Star Crossed/Cowboy Mouth – Backspace Theatre

Star Crossed and Cowboy Mouth are two one-act plays playing at the Backspace theatre. Though the two plays have different settings, casts & directors, both explore universal human issues, problems and emotions, and both are very effective.

 Star Crossed, written by Mark Rees and directed by Ben Paine, is the story of two teenage girls from either side of the religious divide in 1980 Belfast, who meet at a community project to read a play: Shakespeare’s Romeo & Juliet. Elizabeth (Lauren Pegus) is a protestant with a difficult father, and Bernadette (Anya Row) is a Catholic who has been confined to a wheelchair by a stray bullet in the base of her spine. At first the two hate each other, but gradually a friendship grows between them – though never an easy one. They discuss love, families, and other issues that show they’re really not all that different. It is the society in which they live that makes them hate each other.

 This was perhaps the better of the two plays, and the strength is in the writing (though both are well written). The acting from both was excellent – it had to be, as there was very little else to look at, with the minimalist set & lighting focusing our attention on the characters and their stories, stories which were made real and believable by the performances. The Irish accents were almost perfect, there were one or two tiny slip-ups but nothing objectionable, and the lines were generally clear and understandable. The play won Best Director at the Deloraine Festival of One Act Plays, and several runner up awards at OneFest 2009, all well deserved in my opinion.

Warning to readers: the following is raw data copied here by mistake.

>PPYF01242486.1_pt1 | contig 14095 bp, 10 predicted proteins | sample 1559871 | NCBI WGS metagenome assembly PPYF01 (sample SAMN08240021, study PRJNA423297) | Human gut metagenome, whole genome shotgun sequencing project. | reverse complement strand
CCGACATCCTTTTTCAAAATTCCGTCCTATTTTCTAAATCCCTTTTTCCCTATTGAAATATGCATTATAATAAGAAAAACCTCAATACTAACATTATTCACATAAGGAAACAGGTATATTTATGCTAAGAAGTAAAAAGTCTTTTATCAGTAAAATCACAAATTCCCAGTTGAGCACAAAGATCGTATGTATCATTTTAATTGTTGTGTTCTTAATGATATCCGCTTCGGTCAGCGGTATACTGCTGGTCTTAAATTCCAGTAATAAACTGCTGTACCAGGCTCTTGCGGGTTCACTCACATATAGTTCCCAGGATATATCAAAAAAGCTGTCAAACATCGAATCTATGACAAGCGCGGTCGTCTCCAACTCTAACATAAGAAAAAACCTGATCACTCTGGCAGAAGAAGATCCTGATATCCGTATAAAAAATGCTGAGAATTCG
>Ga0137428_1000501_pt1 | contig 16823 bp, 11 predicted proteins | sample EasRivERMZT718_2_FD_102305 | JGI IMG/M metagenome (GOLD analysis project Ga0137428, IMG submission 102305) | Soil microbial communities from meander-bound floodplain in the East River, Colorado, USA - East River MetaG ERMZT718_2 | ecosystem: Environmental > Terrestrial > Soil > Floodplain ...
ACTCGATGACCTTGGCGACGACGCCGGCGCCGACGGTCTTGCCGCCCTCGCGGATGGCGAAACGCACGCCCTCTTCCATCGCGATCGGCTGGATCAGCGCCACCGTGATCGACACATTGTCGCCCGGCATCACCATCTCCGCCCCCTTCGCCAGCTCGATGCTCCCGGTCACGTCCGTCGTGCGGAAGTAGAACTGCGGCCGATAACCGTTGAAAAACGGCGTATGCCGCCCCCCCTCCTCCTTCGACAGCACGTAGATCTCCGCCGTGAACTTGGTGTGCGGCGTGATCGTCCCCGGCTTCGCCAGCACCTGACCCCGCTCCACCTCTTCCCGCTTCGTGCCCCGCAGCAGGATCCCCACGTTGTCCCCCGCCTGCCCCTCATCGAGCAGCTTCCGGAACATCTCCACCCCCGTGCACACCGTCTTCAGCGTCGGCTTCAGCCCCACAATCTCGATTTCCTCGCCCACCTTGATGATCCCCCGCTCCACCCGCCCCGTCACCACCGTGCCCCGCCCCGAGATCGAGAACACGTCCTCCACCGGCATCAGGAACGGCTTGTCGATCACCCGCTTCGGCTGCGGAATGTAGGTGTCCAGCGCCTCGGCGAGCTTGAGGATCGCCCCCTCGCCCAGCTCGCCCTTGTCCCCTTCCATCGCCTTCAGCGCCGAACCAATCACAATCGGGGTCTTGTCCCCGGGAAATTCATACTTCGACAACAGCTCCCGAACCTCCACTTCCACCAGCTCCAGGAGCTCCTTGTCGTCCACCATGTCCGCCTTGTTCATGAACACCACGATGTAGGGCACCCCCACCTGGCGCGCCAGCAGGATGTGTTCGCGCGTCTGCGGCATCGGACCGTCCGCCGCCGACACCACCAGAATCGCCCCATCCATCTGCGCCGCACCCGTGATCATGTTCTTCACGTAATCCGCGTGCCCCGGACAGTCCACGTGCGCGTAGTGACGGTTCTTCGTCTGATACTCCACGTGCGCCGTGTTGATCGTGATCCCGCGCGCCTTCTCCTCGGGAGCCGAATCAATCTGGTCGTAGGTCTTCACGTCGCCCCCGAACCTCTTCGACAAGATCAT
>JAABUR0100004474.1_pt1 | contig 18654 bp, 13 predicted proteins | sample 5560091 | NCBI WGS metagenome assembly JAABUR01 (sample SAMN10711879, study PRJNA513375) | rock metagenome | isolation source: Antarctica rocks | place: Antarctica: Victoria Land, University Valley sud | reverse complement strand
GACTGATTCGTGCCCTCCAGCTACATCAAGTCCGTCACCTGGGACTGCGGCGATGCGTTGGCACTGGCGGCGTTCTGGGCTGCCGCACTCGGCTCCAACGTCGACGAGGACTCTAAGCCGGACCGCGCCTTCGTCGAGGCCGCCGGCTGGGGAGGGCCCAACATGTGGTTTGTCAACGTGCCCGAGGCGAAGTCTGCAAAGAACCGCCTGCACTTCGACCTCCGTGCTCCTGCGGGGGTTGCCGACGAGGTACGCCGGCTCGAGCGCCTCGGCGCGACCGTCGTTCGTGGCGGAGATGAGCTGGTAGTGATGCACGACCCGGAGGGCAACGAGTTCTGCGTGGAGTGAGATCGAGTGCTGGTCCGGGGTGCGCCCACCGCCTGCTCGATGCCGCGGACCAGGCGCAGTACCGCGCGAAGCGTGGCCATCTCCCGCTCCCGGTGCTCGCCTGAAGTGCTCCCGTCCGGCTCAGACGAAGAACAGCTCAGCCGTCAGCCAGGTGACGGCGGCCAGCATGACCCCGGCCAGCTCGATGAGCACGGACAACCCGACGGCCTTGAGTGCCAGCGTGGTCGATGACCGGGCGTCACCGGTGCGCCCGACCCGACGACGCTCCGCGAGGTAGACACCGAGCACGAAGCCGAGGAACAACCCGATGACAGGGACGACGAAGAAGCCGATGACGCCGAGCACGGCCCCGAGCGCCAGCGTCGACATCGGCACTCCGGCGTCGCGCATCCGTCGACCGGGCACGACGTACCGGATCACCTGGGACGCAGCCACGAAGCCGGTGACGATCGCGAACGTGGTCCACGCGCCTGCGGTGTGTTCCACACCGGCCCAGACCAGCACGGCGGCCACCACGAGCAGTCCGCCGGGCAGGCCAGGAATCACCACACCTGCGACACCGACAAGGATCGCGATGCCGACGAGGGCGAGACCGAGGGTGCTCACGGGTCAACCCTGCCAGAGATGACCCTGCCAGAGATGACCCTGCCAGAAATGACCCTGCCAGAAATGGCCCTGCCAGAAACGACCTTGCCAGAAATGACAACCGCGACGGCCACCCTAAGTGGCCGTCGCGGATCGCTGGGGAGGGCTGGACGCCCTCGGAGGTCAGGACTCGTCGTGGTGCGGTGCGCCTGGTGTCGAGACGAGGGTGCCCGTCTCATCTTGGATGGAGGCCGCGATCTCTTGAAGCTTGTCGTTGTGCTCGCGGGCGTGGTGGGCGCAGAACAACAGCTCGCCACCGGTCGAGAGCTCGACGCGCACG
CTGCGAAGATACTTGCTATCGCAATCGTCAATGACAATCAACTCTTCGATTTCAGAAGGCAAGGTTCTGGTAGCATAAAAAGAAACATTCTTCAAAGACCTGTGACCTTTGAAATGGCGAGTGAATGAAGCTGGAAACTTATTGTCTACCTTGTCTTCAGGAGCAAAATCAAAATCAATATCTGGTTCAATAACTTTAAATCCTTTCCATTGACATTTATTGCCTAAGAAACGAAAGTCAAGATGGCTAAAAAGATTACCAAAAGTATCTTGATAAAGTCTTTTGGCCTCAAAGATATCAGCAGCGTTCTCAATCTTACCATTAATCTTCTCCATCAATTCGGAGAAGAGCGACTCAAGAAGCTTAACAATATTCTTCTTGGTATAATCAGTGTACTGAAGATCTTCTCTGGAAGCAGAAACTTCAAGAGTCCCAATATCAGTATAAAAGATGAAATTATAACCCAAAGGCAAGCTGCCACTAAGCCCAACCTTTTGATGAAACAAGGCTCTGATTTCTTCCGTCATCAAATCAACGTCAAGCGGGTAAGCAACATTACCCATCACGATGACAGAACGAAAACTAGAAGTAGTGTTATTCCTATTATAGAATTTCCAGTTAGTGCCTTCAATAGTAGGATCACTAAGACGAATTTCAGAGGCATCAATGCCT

The second play of the evening, Sam Sheppard’s Cowboy Mouth, directed by Victor Kalka, is a story about life, death, rock & roll dreams, performing, and life on the road. Written in 1971 by Sheppard and his lover Patti Smith in two nights by shoving a typewriter back and forth between them, the result is a fascinating reflection on the rock & roll lifestyle – and not always a kind one. Though perhaps not quite as engaging as Star Crossed, it was very interesting on many different levels. The word “existentialist” comes to mind, though this is perhaps not in the same vein as Beckett or Stoppard, it is still a good play and was performed very well.

 The setting, this time somewhat less minimalist, was a cheap hotel room, inhabited as only rock musicians can: by making a complete & total mess – clothes everywhere, empty bottles, instruments lying around, and pictures of rock icons adorning the walls. The performances were excellent, there is a real chemistry there between Natalie Venettacci & Campbell McKenzie, the two leads. They captured the unchained, free yet tortured spirits of rock & roll musicians, trying to make it big (but failing). There is love between them, but also antagonism, which frequently flares up. The third character – played by director Victor Kalka, is the Lobster Man. At first, the lobster man seemed at odds with the rest of the play, providing a (very welcome) distraction from the heaviness of the subject matter, with the whole audience howling with laughter upon his entrance. It is only later that this seemingly frivolous character reveals a more serious side. This play won Best Production, Director and Female Performance at OneFest 2009.

 If you see this production (and you should) PLEASE do not get there late – the noise of late people entering overpowered some of the quieter lines and was very distracting. The air conditioning switching on and off was also an annoyance during the first half of Star Crossed, though it did not affect the performances, all of which were very strong. This is by no means light entertainment, dealing with serious and universal issues, but these issues are handled well by both cast & directors, and this show is well worth seeing. Star Crossed/Cowboy Mouth is running from August 18th to August 21st at the Backspace Theatre.

-Tim B

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